As Nick Kyrgios has relaxed with friends and family, away from the eyes of the world, his manager has been "sifting through" sponsorship offers from companies keen to cash in on the Wimbledon world-beater.

UK-based John Morris returned to Canberra with Kyrgios on Sunday to navigate the influx of offers after his young charge rose to world prominence, beating world No.1 Rafael Nadal on Wimbledon's centre court.

Morris' phone has been ringing hot with companies keen to associate with Kyrgios.

Cars, watches and drink brands are all keen for the 19-year-old to spruik their goods, but he isn't looking to cash in just yet, and Morris is taking a discerning approach to his young charge.

"Nick's quite a down to earth guy; he's not somebody who would endorse something he didn't believe in either," Morris said.

"We're not looking for short term gimmicks …  we're looking for partnerships with people looking to come on board and be part of the Nick Kyrgios brand and the Nick Kyrgios journey, and that's why we're being very selective in a sense of who we partner with and who we bring into that team."

Morris is also wary of overcommitting Kyrgios to sponsorship agreements for the sake of more bucks.

"Nick's far from the finished article yet, he has a long, long way to go, and it would be foolish to enter into agreements or partnerships chasing dollars as opposed to really focus on improvement and being the best he can be on the tennis court,'' Morris said.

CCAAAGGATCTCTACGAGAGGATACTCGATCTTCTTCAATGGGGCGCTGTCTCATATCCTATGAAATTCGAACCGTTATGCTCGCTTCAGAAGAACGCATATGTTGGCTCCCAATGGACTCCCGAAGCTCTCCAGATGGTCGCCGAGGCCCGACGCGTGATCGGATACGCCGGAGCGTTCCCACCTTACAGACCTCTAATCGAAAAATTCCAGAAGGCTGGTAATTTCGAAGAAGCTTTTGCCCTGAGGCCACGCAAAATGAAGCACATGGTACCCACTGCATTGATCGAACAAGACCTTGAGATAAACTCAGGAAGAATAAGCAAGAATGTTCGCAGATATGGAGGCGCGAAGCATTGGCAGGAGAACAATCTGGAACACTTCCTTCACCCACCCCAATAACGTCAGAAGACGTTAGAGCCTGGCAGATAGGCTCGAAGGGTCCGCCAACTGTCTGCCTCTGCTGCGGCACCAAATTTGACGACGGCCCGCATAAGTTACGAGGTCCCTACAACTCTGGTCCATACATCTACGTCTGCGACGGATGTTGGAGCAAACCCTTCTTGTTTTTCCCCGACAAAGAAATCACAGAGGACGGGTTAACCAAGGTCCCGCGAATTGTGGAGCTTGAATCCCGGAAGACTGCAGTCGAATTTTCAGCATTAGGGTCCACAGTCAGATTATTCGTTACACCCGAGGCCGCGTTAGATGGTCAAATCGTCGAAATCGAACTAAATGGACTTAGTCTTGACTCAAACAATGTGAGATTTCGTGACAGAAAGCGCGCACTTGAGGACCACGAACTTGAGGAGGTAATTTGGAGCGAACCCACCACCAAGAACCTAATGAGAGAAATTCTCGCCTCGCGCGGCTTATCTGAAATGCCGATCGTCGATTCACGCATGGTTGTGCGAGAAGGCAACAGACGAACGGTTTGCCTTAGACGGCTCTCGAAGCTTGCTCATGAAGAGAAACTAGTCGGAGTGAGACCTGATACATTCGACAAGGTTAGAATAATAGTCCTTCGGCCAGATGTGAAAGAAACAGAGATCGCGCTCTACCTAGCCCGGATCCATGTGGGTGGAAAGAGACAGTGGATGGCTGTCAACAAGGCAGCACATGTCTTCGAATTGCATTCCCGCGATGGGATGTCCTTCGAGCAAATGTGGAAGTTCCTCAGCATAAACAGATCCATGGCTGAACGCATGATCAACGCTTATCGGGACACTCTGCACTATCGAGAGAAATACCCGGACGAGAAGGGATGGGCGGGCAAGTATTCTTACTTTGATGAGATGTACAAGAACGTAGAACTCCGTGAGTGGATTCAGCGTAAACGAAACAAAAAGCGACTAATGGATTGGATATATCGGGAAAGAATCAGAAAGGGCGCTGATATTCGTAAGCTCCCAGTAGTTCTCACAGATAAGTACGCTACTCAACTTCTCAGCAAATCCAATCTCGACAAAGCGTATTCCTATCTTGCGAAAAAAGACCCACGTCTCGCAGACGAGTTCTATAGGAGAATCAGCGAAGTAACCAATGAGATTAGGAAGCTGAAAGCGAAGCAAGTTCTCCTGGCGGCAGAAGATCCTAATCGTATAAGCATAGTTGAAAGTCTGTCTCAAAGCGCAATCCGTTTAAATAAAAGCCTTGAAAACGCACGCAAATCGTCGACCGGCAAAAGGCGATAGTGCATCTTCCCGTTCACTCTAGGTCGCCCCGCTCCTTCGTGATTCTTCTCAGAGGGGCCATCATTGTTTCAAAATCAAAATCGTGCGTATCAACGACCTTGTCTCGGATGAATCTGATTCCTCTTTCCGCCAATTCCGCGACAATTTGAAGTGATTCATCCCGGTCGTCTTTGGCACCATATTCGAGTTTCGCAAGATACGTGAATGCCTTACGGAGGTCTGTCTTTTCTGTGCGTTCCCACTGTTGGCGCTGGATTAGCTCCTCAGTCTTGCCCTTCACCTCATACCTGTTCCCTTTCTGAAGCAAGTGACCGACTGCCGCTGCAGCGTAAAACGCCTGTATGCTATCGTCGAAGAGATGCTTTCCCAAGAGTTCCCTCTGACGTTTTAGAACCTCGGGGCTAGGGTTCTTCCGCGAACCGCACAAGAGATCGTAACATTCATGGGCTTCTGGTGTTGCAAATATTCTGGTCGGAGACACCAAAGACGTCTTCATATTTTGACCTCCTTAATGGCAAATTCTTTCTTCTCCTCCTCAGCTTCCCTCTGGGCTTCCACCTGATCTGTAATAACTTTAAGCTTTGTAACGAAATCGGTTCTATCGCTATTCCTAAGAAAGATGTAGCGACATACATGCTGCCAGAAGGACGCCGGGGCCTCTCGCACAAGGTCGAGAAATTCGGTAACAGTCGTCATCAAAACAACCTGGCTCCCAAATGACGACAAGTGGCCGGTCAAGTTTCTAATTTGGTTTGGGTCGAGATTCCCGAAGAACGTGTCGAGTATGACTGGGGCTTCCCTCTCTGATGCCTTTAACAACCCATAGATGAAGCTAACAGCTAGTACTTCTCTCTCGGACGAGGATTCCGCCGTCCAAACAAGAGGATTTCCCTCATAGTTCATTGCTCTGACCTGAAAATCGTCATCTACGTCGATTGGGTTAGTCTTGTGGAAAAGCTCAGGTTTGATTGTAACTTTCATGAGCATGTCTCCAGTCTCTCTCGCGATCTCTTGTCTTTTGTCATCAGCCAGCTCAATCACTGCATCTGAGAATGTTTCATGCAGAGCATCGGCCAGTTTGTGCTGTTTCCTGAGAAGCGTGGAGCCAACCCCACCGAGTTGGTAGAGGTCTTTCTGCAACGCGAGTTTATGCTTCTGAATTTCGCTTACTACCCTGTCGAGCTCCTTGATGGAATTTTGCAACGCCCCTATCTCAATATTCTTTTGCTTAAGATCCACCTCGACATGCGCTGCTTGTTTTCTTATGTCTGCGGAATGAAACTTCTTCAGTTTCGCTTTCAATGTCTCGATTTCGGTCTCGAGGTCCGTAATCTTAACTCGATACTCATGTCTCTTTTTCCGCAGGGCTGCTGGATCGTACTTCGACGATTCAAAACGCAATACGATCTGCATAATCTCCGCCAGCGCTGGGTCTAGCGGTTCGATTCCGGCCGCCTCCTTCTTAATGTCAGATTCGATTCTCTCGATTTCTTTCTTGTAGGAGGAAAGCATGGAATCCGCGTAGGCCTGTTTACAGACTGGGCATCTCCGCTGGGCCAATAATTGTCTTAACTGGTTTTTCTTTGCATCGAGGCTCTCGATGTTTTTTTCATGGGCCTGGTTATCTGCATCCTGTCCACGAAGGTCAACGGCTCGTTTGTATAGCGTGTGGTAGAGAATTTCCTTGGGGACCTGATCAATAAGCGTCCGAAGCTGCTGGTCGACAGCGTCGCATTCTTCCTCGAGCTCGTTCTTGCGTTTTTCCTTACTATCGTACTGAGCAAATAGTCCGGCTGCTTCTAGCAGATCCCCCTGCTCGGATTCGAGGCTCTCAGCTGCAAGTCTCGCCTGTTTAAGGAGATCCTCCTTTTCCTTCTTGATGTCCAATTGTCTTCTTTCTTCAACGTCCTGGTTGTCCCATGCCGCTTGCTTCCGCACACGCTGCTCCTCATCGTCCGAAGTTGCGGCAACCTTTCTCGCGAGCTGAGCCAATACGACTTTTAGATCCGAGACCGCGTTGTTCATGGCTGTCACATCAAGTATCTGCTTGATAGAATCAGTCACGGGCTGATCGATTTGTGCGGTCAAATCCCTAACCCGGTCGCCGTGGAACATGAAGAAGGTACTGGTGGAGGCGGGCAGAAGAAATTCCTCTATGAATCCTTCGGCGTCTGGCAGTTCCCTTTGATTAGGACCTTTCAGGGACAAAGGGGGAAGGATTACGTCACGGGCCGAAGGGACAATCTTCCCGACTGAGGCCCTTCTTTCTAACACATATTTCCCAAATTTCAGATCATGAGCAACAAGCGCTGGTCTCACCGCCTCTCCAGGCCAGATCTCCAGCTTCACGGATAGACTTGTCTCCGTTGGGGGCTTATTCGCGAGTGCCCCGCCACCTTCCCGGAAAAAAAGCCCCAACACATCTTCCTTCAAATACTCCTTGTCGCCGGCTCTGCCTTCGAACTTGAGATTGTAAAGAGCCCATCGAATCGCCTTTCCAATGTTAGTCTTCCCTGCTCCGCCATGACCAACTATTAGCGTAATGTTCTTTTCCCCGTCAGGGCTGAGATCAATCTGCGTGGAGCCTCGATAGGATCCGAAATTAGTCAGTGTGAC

Adding to the flood of offers is Kyrgios' big on-court personality and his grounded family life which make him so marketable.

"If you look at Nick on the court, he's a showman, he's charismatic, he's entertaining, exciting, he plays high-risk tennis and he's got this nickname of 'Wild Thing' and he's got this edgy look and he's very aggressive on the court," Morris said.

"But off the court … he's very grounded, very humble, very much a home bird."

It's that low-key off-court life which differentiates Kyrgios from fellow Australian up-and-comer Bernard Tomic, and Morris doesn't expect Kyrgios to be driving a sports car around Canberra in the near future.

Kyrgios took a low-key approach to getting back on the court too, with a light training session at the AIS in Canberra on Tuesday to blow out the cobwebs.

"Nick's very different from Bernard – they're friends, they get along very well … but they are very different people, they've got different aims and different ways of doing things and it's not something Nick would get into in a sense.

"That's just not Nick, it doesn't mean Bernard's in the wrong, just what floats Bernard's boat doesn't necessarily float Nick Kyrgios' boat."

Kyrgios is expected to announce a change in his coaching arrangements on Wednesday, citing the desire to spend more time in Canberra with his family when he's not touring than he currently does working with Melbourne-based coach Simon Rea.